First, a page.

The subgroup that preferred Armour Thyroid lost even more weight. They lost 4 pounds on Armour Thyroid compared to levothyroxine. They had better well-being and their thyroid symptoms were significantly better with better cognitive function on Armour Thyroid compared to when they were on levothyroxine.
This suggests that a subset of patients need Armour Thyroid as opposed to levothyroxine alone. These patients may be poor converters of T4 to T3.
There were no side effects in the Armour Thyroid group. Specifically there was no increase in heart rate or pulse.
The authors concluded that improvement with Armour Thyroid may not be detected by the relatively insensitive methods used in the study.
They also concluded that once-daily desiccated thyroid in place of levothyroxine caused modest weight loss and possible improvements in symptoms and mental health without appreciable adverse effects. They recommended studies with a longer duration to clarify the efficacy and safety of desiccated thyroid.
I have several comments on this paper.
First, I found it to be a very well-designed and well-executed study done by a reputable group and published in a superb journal. I've noted that the Armour Thyroid was given as a single dose once a day without levothyroxine.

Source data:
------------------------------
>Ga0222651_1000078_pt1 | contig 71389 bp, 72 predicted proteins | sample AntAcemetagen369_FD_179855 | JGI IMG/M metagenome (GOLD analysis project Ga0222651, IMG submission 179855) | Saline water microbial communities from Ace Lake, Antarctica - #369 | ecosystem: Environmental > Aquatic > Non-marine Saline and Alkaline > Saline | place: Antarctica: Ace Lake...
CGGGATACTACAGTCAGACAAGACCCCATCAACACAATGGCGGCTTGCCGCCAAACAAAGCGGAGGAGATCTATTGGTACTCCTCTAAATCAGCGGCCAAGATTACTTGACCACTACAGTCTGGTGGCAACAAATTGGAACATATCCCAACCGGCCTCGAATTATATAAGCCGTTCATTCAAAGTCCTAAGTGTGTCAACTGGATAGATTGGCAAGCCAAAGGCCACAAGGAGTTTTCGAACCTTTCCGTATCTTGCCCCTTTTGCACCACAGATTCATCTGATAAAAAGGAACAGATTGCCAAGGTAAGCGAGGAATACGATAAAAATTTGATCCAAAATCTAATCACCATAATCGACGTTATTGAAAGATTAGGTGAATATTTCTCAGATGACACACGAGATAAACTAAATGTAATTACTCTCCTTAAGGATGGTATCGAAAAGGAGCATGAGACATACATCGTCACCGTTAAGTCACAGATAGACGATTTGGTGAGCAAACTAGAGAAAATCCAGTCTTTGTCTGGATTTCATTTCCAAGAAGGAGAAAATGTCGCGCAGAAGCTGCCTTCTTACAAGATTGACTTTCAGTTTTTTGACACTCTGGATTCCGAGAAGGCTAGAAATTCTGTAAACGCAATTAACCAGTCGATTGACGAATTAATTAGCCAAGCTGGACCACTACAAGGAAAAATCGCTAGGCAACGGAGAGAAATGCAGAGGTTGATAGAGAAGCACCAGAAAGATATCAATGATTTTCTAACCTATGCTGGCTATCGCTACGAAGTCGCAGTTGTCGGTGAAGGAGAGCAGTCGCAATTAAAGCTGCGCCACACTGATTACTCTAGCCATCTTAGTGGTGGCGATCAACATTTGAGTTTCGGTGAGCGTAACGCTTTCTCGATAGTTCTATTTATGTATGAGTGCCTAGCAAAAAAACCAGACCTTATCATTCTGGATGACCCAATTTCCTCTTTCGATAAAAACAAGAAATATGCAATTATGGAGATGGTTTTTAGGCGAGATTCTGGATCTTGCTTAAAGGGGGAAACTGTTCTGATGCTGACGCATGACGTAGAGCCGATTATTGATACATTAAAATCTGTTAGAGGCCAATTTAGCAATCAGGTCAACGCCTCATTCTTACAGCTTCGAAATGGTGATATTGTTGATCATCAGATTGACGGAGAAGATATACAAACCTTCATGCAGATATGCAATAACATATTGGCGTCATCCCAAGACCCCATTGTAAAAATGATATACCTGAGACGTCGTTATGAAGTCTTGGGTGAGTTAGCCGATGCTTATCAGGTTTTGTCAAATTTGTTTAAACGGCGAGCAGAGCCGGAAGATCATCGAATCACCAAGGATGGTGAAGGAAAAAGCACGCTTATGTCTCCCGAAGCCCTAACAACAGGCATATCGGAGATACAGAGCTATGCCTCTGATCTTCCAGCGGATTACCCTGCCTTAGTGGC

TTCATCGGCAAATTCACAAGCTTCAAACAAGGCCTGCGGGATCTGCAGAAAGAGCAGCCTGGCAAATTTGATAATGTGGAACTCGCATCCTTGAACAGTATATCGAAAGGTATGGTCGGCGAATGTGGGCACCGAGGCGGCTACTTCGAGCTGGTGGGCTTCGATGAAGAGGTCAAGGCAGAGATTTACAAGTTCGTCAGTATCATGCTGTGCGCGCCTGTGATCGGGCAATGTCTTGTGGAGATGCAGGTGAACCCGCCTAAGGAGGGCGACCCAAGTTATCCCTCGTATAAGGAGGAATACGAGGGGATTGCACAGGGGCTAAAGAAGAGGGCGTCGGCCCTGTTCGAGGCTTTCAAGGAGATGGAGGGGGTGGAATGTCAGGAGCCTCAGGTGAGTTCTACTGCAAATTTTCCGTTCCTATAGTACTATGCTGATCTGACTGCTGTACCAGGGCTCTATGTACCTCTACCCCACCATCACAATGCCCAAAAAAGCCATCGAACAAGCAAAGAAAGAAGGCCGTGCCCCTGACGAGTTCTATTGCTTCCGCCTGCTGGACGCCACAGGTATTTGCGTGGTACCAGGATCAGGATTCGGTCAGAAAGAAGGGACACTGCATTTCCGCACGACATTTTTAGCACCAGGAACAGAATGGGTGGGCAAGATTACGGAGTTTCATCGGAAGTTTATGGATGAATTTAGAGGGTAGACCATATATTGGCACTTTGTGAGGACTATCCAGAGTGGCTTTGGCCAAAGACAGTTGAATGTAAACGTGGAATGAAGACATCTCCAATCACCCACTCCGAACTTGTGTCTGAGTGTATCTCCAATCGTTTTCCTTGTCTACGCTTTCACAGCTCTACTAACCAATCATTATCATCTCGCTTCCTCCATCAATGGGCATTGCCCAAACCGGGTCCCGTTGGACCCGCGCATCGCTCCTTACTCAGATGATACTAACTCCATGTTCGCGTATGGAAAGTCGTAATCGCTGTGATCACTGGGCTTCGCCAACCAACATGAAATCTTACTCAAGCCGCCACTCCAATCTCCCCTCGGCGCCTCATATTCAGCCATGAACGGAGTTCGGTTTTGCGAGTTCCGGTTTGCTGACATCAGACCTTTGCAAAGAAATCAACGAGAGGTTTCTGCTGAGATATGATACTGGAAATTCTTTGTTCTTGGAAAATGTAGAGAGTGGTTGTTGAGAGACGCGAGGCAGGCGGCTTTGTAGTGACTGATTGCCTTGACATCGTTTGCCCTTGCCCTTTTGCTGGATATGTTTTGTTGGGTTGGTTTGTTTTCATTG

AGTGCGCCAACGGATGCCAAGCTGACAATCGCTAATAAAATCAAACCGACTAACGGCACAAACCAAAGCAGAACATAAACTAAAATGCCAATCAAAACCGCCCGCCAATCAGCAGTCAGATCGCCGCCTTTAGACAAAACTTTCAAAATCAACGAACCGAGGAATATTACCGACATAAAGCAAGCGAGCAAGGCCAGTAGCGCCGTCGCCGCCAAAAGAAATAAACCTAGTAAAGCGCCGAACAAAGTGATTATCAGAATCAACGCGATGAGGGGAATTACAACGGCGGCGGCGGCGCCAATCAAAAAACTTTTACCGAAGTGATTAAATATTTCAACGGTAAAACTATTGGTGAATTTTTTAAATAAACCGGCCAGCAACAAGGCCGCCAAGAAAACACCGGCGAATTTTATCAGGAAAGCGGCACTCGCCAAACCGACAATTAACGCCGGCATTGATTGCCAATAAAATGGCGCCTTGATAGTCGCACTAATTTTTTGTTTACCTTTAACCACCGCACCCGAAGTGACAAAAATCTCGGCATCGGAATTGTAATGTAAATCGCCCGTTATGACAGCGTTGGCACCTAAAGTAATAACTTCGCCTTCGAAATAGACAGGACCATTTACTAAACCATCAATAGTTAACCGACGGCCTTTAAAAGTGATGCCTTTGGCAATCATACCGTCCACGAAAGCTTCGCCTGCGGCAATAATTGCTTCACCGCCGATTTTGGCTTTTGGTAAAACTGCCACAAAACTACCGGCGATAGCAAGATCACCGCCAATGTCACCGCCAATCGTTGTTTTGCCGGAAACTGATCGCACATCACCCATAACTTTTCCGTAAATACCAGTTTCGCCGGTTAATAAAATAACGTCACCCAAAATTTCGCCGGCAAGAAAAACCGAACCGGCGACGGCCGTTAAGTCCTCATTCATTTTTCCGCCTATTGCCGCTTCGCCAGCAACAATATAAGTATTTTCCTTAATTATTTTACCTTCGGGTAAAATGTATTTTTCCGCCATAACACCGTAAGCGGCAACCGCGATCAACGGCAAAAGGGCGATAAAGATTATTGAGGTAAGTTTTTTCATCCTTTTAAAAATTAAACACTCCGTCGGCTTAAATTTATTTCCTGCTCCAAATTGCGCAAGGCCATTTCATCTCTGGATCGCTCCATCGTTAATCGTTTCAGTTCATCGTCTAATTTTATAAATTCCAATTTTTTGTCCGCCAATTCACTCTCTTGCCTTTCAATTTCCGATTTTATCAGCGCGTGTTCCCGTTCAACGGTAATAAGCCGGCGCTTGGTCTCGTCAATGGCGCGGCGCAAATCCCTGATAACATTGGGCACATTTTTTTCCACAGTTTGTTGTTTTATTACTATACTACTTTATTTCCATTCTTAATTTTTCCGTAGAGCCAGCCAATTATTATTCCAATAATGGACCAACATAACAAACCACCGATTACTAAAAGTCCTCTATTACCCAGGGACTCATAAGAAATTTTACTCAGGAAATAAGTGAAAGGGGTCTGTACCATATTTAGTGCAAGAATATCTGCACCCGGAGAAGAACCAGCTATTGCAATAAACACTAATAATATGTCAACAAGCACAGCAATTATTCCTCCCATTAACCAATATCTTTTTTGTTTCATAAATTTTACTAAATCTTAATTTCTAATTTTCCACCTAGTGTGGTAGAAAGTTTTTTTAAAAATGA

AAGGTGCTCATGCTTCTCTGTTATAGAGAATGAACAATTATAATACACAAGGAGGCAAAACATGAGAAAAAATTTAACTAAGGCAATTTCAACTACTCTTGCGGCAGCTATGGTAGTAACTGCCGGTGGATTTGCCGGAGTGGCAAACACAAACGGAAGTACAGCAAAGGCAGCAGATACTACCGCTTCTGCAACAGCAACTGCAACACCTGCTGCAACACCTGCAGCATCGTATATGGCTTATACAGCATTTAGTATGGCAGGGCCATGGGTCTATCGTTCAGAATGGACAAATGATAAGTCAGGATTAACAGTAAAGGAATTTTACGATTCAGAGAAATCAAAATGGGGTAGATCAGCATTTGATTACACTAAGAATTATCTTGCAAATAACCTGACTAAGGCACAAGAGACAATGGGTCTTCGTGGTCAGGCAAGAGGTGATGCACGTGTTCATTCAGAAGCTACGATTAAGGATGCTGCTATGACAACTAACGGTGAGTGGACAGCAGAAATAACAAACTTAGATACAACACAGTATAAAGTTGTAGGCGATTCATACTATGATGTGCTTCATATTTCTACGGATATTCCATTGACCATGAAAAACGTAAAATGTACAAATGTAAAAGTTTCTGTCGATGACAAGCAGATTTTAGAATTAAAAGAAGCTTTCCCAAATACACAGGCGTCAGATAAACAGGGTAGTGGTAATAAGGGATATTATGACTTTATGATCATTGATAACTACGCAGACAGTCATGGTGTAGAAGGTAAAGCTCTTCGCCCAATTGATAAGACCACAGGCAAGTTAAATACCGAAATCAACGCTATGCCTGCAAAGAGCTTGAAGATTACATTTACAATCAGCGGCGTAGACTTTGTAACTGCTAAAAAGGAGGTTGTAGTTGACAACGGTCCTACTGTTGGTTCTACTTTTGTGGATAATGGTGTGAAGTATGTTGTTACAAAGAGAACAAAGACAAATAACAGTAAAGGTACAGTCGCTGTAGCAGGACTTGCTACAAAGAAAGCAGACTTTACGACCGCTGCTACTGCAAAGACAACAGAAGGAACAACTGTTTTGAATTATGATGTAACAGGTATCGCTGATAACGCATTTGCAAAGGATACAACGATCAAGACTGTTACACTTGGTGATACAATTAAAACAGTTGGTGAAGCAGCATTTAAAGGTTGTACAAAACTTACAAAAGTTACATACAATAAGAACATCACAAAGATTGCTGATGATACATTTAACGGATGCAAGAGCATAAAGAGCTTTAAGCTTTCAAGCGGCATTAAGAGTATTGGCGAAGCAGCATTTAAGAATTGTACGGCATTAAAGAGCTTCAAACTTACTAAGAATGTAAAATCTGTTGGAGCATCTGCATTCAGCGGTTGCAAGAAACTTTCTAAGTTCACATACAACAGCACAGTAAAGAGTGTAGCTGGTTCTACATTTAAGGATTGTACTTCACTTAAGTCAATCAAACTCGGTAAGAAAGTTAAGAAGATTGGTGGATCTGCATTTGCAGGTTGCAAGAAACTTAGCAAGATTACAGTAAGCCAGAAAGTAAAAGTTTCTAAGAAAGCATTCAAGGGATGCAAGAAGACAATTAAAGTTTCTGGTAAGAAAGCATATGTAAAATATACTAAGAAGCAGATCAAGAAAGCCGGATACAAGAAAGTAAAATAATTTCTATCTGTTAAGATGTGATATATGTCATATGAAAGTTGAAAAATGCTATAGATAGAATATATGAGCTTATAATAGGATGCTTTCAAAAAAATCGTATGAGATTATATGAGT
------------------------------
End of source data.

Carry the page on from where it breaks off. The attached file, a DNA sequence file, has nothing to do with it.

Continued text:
Since Armour Thyroid contains T3 that has a short half-life, I prescribe Armour Thyroid twice a day with additional levothyroxine. I suspect that if the study gave Armour Thyroid twice a day plus levothyroxine supplementation, those patients would have done even better than on once-a-day Armour Thyroid.
This study clearly refuted that Armour Thyroid is inferior to levothyroxine.
The study also pointed out the importance of trying to determine the subset of patients to put on desiccated thyroid.
A significant subset of patients did prefer the desiccated thyroid. Those who preferred desiccated thyroid were more likely to have autoimmune thyroid disease and had a slightly higher reverse T3, although neither of these were significant.
The study examined all patients with hypothyroidism on levothyroxine replacement, most of whom were doing well. If the study used the subset of patients who were on levothyroxine replacement and feeling poor, I surmise that they would have done even better on desiccated thyroid.
Many of the patients who come to see me have a low quality of life on levothyroxine replacement. If your doctor refuses to prescribe desiccated thyroid, show them the 2013 article or better yet, come out and see me.
Edited by Jody Smith